Once I had a conversation with a man who operates his own consulting business here in Chicago; we discussed sales, networking, and other related subjects. He wanted my take on some of these topics. He’s just as frustrated as I am with salespeople and sales management who see the sales process through the selfish lens of their concerns, as opposed to being focused on the client/customer.
Is that you? Is it all about you and your product or service? Are you mainly concentrating on your quota, your numbers? Are you in such a hurry to sell something that you give little thought to the people you’re trying to do business with? Do their wants and needs mean little to you? Are they just there to fulfill your wants and needs? When you approach a new prospect, do you dive right into your presentation without worrying to get to know the individual, without worrying about showing any interest in that person and his company, without asking the necessary questions to arm yourself to serve the prospect adequately? Is this your selling methodology, philosophy?
When you network, is it the same story? When someone follows you on Twitter, do you instinctively send them an automatic message to a link to sell something, along with few words like “I want to offer you the opportunity of a lifetime”? Is that your idea of networking? Do you expect to steadfast succession by throwing enough of a particular substance against the wall and hoping a good measure of it will stick? Is your excuse for this kind of “networking” your busy schedule and lack of time? After all, you’re a salesperson, and your focus is on selling, right? Who has the time to get to know anyone, talk to them?
I have news for you: if you’re going about your business in the manner I’ve described in the above two paragraphs, you’re committing a form of sales/networking Hara-kiri, and you’re self-destructing. You’re turning people off. Your methodology/philosophy is backwards! You must stop it!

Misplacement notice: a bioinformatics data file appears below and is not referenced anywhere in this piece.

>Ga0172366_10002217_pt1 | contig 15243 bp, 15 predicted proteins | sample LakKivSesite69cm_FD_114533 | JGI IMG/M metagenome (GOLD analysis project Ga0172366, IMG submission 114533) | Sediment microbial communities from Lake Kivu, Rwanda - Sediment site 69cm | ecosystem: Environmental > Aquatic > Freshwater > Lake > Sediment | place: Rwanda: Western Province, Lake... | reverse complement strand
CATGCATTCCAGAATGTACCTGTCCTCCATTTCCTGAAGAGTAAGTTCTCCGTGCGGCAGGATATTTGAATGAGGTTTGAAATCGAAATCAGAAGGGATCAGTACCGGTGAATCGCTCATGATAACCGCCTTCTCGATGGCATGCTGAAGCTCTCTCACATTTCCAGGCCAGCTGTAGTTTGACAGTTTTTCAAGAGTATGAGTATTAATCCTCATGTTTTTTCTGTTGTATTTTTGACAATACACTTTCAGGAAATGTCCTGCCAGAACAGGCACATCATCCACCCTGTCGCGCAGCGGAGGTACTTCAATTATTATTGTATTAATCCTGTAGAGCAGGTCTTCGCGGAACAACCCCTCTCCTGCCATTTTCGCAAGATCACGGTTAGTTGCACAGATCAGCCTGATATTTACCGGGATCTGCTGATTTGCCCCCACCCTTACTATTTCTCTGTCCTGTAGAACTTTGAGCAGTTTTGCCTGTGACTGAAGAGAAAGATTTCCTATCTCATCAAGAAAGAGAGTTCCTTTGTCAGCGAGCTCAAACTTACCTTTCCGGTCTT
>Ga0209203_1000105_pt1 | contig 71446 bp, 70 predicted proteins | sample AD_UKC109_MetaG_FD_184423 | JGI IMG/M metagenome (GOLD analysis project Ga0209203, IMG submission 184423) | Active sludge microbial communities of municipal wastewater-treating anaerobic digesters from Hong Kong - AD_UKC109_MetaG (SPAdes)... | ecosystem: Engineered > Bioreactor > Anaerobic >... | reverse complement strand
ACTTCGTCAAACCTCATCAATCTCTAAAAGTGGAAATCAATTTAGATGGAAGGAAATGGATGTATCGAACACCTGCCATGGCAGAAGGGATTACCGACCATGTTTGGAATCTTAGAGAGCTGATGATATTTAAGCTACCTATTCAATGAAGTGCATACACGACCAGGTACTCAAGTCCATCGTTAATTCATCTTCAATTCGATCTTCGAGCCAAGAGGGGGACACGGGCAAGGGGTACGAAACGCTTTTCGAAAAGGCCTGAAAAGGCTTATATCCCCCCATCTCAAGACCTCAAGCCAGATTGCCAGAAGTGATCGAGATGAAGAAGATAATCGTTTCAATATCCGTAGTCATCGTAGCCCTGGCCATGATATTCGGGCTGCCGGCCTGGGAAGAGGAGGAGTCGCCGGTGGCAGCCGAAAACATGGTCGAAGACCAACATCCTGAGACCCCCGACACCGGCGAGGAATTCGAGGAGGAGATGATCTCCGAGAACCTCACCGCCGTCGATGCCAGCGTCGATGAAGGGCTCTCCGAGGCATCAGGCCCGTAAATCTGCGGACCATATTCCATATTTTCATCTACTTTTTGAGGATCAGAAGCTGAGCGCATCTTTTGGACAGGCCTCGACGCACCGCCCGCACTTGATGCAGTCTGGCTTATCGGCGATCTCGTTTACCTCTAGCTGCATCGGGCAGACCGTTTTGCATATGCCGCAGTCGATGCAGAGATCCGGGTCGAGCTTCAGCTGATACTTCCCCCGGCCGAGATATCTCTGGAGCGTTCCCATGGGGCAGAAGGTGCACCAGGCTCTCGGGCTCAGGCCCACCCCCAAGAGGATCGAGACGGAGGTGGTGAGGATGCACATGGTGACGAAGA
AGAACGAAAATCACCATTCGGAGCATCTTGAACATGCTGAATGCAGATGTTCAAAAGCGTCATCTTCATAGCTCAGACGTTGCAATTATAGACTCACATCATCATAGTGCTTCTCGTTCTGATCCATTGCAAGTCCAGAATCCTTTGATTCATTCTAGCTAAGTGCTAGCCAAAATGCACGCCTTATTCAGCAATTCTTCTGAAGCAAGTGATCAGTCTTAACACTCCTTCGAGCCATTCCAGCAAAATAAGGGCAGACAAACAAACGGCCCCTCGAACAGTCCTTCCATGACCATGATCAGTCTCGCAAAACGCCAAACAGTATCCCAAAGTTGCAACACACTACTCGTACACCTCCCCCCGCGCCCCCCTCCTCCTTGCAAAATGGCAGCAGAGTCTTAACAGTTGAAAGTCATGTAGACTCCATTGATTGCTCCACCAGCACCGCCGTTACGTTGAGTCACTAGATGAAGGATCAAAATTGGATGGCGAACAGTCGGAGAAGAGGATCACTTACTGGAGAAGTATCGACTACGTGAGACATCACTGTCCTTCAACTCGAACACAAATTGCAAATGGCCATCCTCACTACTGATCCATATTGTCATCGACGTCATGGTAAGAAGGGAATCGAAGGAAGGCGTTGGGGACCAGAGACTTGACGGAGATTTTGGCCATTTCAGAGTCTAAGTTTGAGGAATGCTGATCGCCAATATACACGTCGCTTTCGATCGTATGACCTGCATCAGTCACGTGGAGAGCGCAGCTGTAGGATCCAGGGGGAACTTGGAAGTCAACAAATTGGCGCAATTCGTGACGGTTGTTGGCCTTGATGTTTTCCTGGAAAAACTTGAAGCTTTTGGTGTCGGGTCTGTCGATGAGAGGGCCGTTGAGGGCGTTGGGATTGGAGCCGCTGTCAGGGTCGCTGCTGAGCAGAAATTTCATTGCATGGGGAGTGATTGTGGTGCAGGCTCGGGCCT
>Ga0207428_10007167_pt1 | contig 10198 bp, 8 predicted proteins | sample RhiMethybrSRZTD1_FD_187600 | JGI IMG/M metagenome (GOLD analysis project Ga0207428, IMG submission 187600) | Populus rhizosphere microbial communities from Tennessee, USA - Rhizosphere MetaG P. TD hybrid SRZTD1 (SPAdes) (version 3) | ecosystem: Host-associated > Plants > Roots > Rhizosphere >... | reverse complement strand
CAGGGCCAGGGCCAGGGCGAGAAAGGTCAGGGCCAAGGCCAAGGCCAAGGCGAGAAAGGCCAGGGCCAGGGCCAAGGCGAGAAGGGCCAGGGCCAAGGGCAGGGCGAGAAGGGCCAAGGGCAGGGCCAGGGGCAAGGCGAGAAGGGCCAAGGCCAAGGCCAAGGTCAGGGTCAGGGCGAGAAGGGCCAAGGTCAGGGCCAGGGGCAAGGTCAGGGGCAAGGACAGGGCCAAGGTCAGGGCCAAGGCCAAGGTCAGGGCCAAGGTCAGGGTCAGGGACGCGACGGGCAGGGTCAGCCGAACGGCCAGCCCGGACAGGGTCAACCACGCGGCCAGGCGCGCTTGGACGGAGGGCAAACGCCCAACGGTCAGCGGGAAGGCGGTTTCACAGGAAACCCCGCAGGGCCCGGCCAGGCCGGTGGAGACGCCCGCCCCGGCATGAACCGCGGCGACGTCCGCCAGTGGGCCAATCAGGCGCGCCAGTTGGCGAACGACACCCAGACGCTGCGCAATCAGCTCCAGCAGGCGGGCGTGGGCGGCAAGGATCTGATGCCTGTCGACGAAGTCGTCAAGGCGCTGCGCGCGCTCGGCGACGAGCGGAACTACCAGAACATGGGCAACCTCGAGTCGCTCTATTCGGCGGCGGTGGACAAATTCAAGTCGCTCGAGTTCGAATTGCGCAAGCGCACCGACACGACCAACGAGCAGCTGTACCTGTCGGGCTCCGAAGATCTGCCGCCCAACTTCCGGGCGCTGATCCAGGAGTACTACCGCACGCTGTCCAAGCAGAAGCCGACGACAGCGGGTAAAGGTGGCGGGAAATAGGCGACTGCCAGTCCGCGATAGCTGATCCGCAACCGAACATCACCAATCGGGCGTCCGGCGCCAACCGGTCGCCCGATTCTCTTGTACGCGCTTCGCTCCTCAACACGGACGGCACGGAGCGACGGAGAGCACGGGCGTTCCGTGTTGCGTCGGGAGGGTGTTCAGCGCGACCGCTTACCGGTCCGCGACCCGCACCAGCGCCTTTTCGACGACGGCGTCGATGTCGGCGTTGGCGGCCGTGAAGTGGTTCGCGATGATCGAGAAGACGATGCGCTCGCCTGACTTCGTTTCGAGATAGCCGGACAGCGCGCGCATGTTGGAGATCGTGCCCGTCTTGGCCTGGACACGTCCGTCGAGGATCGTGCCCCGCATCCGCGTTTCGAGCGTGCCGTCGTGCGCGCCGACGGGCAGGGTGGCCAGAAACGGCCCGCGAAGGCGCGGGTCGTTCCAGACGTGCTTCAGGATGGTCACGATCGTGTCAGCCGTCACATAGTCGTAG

The focus should be on the other guy, on what’s important to him, not you. The focus should be on providing value to that person, not on selling her something. If you offer great value and concentrate on serving that prospect to the best of your ability, if he comes first, incredible things are going to happen.
Write this down: Success is a byproduct of providing great value and concentrating on the wants and needs of the customer. It’s not about you or your numbers!
Networking is about what you can offer for the other person, about paying it forward; it’s not about what that person can do for you.
There are no shortcuts in life. You can’t be in such a hurry and hope to succeed. You have to care enough about people to serve them the right way; you have to make them the focus. If you do that, the rewards will astound you. The relationships you’ll develop and enjoy will amaze you. You’ll overtake your peers and management will kneel at your feet. I’m a big fan of Dr. Tony Alessandra. Remember his Platinum Rule: “Treat others the way they want to be treated.”
About the Author:
Robert Terson of Sellingfearlessly.com and author of “Selling Fearlessly: A Master Salesman’s Secrets For the One-Call-Close Salesperson.” He retired in January, 2010 from a 40-year career of selling advertising to small businesspeople, 38 years of which he owned his own company, to write, speak, and help others succeed.
Disclaimer: The views and opinions expressed in this article are strictly those of the author. CPSA does not endorse any of the companies, products and services mentioned within this article